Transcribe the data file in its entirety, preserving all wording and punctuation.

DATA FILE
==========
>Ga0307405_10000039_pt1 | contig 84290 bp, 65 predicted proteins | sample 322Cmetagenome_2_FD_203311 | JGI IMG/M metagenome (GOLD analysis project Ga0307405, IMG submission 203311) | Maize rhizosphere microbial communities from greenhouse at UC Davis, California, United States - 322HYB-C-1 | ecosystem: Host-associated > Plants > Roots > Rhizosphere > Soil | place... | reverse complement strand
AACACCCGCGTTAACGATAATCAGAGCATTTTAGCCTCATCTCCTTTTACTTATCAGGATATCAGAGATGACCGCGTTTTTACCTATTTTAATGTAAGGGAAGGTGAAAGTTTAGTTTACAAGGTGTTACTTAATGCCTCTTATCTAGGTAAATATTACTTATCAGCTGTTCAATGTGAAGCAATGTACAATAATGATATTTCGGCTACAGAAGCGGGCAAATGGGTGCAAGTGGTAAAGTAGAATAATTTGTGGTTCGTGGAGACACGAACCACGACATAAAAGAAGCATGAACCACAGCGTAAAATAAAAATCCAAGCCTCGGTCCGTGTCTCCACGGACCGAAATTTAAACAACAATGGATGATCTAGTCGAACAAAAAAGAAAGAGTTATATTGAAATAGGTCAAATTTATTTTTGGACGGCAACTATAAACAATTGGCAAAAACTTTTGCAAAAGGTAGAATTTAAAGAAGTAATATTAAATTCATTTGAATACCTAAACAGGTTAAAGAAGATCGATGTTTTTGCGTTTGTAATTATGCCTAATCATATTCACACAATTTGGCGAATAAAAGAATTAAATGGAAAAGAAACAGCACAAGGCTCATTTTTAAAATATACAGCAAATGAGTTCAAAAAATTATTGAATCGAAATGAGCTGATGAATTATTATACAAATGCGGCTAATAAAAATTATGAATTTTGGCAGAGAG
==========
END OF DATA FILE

>Ga0307405_10000039_pt1 | contig 84290 bp, 65 predicted proteins | sample 322Cmetagenome_2_FD_203311 | JGI IMG/M metagenome (GOLD analysis project Ga0307405, IMG submission 203311) | Maize rhizosphere microbial communities from greenhouse at UC Davis, California, United States - 322HYB-C-1 | ecosystem: Host-associated > Plants > Roots > Rhizosphere > Soil | place... | reverse complement strand
AACACCCGCGTTAACGATAATCAGAGCATTTTAGCCTCATCTCCTTTTACTTATCAGGATATCAGAGATGACCGCGTTTTTACCTATTTTAATGTAAGGGAAGGTGAAAGTTTAGTTTACAAGGTGTTACTTAATGCCTCTTATCTAGGTAAATATTACTTATCAGCTGTTCAATGTGAAGCAATGTACAATAATGATATTTCGGCTACAGAAGCGGGCAAATGGGTGCAAGTGGTAAAGTAGAATAATTTGTGGTTCGTGGAGACACGAACCACGACATAAAAGAAGCATGAACCACAGCGTAAAATAAAAATCCAAGCCTCGGTCCGTGTCTCCACGGACCGAAATTTAAACAACAATGGATGATCTAGTCGAACAAAAAAGAAAGAGTTATATTGAAATAGGTCAAATTTATTTTTGGACGGCAACTATAAACAATTGGCAAAAACTTTTGCAAAAGGTAGAATTTAAAGAAGTAATATTAAATTCATTTGAATACCTAAACAGGTTAAAGAAGATCGATGTTTTTGCGTTTGTAATTATGCCTAATCATATTCACACAATTTGGCGAATAAAAGAATTAAATGGAAAAGAAACAGCACAAGGCTCATTTTTAAAATATACAGCAAATGAGTTCAAAAAATTATTGAATCGAAATGAGCTGATGAATTATTATACAAATGCGGCTAATAAAAATTATGAATTTTGGCAGAGAG